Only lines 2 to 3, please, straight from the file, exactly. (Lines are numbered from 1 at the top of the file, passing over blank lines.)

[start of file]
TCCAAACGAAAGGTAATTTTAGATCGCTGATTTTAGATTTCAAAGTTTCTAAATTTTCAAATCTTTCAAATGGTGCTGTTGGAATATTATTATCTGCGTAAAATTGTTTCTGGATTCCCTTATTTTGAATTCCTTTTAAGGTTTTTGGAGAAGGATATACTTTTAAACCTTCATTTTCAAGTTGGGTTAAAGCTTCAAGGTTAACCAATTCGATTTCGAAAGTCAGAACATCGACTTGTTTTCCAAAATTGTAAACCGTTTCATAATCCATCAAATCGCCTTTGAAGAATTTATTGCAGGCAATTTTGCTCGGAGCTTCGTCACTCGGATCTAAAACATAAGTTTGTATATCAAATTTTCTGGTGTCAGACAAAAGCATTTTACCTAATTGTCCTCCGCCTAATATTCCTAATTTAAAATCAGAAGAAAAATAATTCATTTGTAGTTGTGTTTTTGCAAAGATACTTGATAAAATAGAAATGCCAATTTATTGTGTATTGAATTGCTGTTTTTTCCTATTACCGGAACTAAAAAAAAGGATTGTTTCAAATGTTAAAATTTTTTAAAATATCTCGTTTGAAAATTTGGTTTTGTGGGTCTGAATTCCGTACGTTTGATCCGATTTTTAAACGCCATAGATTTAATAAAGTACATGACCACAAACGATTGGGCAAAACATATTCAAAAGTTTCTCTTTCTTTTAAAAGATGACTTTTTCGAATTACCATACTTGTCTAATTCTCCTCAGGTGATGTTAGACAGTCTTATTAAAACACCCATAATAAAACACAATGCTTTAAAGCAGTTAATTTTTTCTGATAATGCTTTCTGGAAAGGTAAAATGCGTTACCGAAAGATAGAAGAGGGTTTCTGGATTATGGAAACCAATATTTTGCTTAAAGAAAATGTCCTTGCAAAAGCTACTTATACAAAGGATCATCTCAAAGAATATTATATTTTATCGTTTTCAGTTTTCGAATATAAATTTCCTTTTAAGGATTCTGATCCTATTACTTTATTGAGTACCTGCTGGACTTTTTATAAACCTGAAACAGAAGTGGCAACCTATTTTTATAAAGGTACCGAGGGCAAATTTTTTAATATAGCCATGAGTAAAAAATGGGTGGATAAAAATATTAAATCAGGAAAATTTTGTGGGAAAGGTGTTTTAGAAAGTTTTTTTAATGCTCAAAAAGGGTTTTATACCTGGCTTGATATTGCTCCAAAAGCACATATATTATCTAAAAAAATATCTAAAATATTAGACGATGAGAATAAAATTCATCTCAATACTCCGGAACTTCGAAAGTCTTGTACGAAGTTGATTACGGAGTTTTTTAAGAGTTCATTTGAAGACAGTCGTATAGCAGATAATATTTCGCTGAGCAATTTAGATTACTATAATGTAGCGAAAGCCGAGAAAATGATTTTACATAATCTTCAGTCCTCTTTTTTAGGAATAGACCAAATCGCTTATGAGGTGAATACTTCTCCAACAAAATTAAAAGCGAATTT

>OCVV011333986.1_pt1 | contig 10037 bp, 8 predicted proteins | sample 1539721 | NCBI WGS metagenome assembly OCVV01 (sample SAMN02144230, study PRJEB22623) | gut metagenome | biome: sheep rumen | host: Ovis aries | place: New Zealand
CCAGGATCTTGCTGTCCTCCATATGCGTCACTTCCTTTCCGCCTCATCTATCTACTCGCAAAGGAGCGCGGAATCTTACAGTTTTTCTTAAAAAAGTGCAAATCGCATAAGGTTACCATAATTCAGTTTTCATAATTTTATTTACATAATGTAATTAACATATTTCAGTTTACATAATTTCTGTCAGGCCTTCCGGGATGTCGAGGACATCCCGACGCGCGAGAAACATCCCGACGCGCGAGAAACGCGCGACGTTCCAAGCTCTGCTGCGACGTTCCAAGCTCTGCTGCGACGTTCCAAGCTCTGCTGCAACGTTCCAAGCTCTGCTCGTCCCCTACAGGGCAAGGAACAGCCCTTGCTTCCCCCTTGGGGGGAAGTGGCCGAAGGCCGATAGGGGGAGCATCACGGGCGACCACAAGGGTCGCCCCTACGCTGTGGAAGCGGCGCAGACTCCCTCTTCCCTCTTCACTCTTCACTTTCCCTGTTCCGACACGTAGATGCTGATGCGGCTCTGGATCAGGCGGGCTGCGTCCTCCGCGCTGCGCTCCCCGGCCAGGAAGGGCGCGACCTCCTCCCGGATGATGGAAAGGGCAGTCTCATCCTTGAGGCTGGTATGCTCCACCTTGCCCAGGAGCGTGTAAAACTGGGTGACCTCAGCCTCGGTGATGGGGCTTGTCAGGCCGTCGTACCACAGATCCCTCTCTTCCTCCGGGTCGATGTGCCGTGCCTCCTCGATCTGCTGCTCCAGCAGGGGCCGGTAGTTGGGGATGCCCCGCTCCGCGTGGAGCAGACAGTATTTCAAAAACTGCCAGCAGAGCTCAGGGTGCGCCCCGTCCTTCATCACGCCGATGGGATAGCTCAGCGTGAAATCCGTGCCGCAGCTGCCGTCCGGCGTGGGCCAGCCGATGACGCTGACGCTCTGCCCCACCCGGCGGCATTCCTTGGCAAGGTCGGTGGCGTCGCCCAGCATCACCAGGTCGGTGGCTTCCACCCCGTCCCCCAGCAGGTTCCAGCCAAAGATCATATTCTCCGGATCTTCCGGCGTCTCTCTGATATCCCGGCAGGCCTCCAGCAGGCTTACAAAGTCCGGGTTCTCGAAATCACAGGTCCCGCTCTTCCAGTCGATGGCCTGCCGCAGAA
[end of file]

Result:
>OCVV011333986.1_pt1 | contig 10037 bp, 8 predicted proteins | sample 1539721 | NCBI WGS metagenome assembly OCVV01 (sample SAMN02144230, study PRJEB22623) | gut metagenome | biome: sheep rumen | host: Ovis aries | place: New Zealand
CCAGGATCTTGCTGTCCTCCATATGCGTCACTTCCTTTCCGCCTCATCTATCTACTCGCAAAGGAGCGCGGAATCTTACAGTTTTTCTTAAAAAAGTGCAAATCGCATAAGGTTACCATAATTCAGTTTTCATAATTTTATTTACATAATGTAATTAACATATTTCAGTTTACATAATTTCTGTCAGGCCTTCCGGGATGTCGAGGACATCCCGACGCGCGAGAAACATCCCGACGCGCGAGAAACGCGCGACGTTCCAAGCTCTGCTGCGACGTTCCAAGCTCTGCTGCGACGTTCCAAGCTCTGCTGCAACGTTCCAAGCTCTGCTCGTCCCCTACAGGGCAAGGAACAGCCCTTGCTTCCCCCTTGGGGGGAAGTGGCCGAAGGCCGATAGGGGGAGCATCACGGGCGACCACAAGGGTCGCCCCTACGCTGTGGAAGCGGCGCAGACTCCCTCTTCCCTCTTCACTCTTCACTTTCCCTGTTCCGACACGTAGATGCTGATGCGGCTCTGGATCAGGCGGGCTGCGTCCTCCGCGCTGCGCTCCCCGGCCAGGAAGGGCGCGACCTCCTCCCGGATGATGGAAAGGGCAGTCTCATCCTTGAGGCTGGTATGCTCCACCTTGCCCAGGAGCGTGTAAAACTGGGTGACCTCAGCCTCGGTGATGGGGCTTGTCAGGCCGTCGTACCACAGATCCCTCTCTTCCTCCGGGTCGATGTGCCGTGCCTCCTCGATCTGCTGCTCCAGCAGGGGCCGGTAGTTGGGGATGCCCCGCTCCGCGTGGAGCAGACAGTATTTCAAAAACTGCCAGCAGAGCTCAGGGTGCGCCCCGTCCTTCATCACGCCGATGGGATAGCTCAGCGTGAAATCCGTGCCGCAGCTGCCGTCCGGCGTGGGCCAGCCGATGACGCTGACGCTCTGCCCCACCCGGCGGCATTCCTTGGCAAGGTCGGTGGCGTCGCCCAGCATCACCAGGTCGGTGGCTTCCACCCCGTCCCCCAGCAGGTTCCAGCCAAAGATCATATTCTCCGGATCTTCCGGCGTCTCTCTGATATCCCGGCAGGCCTCCAGCAGGCTTACAAAGTCCGGGTTCTCGAAATCACAGGTCCCGCTCTTCCAGTCGATGGCCTGCCGCAGAA